Court charges Nancy Ajram’s husband with intruder’s murder 

The singer also denied claims that the assailant was known to the family. (AFP)
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Updated 28 January 2020

Court charges Nancy Ajram’s husband with intruder’s murder 

  • Celebrity dentist, Fadi El-Hachem, is accused of shooting dead the masked intruder, who broke into their home in the early hours of Jan.5
  • But the judge said that if it could be proven that El-Hachem acted in self-defense, then the charge of murder could be dropped

DUBAI: Lebanese public prosecutor, Judge Ghada Aoun, has charged Fadi El-Hachem, the husband of the singer Nancy Ajram, with the murder of the intruder who broke into their Beirut property on Jan. 5, judicial sources told Arab News.

Celebrity dentist, El-Hachem, is accused of shooting dead the masked intruder, who broke into their home in the early hours of the morning. The dentist said the assailant was threatening his family - including his three daughters.

But the judge said that if it could be proven that El-Hachem acted in self-defense, then the charge of murder could be dropped.

 
 
 
 

 
 
 
 
 
 
 
 
 

God bless our angel LYA#LyaElHachemBaptism

A post shared by Nancy Ajram (@nancyajram) on

El-Hachem’s lawyer told Arab News that the celebrity doctor will appear in court next week.

“El-Hachem’s act of legitimate defense is described in accordance with what is stipulated in the Lebanese Penal Code,” he added. “I am confident that the decision issued will drop charges on El-Hachem.”

A warrant was initially issued for the arrest of Al-Hashem on Jan. 5, but he was later released after investigations, as the case was treated as “self-defense.” 

Initial CCTV footage from the celebrity couple’s home appeared to show what was believed to be an intruder carrying a gun in the villa. El-Hachem then appeared and chased the deceased, firing his gun as the intruder ran towards their daughter’s bedroom.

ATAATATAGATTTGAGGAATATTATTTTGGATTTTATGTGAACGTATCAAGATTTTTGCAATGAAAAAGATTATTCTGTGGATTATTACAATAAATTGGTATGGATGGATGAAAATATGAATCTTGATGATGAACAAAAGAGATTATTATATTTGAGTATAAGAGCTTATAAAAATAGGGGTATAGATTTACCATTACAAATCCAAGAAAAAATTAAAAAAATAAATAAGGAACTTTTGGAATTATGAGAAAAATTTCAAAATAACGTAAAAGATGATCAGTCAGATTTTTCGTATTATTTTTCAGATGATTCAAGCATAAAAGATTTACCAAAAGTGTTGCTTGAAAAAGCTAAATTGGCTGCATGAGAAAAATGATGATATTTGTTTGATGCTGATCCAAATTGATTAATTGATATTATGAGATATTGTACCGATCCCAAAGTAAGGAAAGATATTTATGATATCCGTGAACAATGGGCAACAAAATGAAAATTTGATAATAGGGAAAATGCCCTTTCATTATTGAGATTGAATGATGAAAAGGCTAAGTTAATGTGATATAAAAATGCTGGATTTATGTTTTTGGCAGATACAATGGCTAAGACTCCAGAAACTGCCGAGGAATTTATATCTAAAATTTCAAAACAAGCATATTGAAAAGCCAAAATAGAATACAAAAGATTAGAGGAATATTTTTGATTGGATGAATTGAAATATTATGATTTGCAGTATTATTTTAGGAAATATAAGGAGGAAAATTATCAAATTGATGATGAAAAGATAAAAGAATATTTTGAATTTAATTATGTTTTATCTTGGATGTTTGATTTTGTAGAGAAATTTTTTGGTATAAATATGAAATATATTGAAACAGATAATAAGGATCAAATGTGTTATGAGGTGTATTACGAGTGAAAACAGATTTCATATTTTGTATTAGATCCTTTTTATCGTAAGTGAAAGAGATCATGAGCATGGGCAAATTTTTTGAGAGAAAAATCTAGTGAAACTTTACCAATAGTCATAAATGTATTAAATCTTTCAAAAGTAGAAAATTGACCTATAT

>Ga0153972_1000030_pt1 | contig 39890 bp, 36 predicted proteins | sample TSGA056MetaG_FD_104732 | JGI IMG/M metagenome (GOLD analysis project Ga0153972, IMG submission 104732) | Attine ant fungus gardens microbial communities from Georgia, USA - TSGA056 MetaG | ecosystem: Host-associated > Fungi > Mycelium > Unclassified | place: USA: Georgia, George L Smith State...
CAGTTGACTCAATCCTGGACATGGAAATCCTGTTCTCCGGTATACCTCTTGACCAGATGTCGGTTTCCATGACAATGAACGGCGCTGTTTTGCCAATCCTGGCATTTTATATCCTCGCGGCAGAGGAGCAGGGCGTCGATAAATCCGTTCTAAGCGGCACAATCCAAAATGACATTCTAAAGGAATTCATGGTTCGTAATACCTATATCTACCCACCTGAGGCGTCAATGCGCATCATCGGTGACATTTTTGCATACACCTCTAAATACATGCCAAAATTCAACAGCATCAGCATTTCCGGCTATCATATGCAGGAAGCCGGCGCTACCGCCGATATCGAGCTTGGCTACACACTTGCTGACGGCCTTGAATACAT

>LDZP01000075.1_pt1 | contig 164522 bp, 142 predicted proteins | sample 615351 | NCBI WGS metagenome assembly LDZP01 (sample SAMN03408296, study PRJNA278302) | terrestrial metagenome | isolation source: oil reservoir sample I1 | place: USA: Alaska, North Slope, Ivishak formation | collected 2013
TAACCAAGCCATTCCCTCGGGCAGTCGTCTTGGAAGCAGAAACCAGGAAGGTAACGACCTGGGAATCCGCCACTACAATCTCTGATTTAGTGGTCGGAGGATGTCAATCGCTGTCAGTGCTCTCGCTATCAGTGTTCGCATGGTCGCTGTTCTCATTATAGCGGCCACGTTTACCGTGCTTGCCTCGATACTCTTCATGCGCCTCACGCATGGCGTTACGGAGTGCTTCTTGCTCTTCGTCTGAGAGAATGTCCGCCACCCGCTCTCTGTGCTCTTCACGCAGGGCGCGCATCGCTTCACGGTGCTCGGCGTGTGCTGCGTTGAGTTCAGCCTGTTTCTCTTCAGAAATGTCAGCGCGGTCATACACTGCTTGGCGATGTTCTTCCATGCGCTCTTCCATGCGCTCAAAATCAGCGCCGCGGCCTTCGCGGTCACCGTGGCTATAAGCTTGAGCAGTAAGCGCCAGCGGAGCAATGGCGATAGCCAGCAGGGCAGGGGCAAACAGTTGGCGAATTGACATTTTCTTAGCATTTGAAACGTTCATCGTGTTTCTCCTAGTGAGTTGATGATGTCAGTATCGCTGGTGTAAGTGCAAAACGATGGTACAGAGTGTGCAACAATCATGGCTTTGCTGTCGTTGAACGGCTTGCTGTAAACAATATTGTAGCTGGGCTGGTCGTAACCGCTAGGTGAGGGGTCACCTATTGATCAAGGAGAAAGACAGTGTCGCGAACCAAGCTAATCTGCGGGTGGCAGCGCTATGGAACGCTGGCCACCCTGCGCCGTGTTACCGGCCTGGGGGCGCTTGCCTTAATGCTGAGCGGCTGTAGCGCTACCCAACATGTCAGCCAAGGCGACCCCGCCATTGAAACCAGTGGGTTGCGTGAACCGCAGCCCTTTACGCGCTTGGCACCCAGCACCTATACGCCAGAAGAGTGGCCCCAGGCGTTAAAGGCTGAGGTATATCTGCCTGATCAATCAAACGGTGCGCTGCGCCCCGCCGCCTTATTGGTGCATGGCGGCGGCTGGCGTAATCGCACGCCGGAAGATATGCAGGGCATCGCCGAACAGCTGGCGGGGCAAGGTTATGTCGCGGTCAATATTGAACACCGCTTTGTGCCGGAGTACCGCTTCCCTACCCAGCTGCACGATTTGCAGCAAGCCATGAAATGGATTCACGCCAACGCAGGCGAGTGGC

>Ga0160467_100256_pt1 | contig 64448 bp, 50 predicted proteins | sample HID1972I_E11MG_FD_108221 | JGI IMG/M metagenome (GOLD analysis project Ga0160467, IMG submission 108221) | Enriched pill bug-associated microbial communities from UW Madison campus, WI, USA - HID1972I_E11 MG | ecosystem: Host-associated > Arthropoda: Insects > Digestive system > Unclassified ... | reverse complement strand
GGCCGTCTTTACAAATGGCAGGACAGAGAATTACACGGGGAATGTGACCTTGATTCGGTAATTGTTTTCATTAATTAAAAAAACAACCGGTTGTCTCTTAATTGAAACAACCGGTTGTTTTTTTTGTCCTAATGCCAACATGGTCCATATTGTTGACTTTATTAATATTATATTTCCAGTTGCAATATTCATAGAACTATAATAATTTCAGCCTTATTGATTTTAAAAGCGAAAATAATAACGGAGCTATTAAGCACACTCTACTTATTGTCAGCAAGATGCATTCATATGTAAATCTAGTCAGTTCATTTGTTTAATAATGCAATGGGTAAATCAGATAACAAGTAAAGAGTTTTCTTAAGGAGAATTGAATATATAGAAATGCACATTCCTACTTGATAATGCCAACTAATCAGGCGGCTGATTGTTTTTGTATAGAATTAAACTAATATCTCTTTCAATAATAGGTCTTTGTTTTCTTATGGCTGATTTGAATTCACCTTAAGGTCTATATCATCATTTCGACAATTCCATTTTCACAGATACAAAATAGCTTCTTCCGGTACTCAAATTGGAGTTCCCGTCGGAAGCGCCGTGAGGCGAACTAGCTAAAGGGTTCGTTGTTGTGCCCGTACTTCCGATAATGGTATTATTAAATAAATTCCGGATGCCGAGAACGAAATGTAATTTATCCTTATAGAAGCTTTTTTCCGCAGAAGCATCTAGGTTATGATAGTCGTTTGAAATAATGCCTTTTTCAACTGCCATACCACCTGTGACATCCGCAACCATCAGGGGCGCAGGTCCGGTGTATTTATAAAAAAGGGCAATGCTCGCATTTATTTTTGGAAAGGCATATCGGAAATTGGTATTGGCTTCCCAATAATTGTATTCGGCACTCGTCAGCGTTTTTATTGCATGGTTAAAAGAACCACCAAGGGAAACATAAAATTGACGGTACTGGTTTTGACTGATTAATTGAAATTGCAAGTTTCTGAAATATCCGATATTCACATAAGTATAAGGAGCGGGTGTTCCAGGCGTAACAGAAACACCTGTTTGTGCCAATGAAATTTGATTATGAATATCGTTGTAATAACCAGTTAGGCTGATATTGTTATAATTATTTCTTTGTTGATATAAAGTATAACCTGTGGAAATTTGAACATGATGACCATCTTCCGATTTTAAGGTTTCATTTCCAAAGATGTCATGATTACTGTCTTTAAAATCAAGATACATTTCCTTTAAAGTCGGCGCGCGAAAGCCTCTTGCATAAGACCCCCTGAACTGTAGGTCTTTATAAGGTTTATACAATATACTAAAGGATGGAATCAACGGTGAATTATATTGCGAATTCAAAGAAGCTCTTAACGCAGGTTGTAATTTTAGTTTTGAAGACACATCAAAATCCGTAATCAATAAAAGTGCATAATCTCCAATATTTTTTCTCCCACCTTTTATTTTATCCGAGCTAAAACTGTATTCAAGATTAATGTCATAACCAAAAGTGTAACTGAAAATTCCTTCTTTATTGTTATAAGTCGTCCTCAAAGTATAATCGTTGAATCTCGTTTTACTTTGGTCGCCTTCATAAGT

MTV Lebanon has since reported that the Syrian intruder, Mohammed Hassan Al-Moussa, 30, was shot 16 times. 

 
 
 
 

 
 
 
 
 
 
 
 
 

This day will always be the best day of my life happy wedding anniversary my [email protected]

A post shared by Nancy Ajram (@nancyajram) on

“Before anything, Fadi is a father and a husband. He has responsibilities. He is a human being... It was a normal reaction to the threat he experienced,” Ajram said in conversation with LBCI Lebanon News on Jan. 7.

She revealed that the couple's children, aged 10, eight and one, were asleep during the ordeal. “The children were in their rooms sleeping. They did not see what happened, but they woke up and heard everything,” she shared. 

During the interview, Ajram also opened up about how she hid in the bathroom when she realized there was an intruder in her home. 

“I heard Fadi telling him ‘whatever you want.’ When I heard this sentence, I knew the intruder was a robber and I ran to the bathroom with my phone.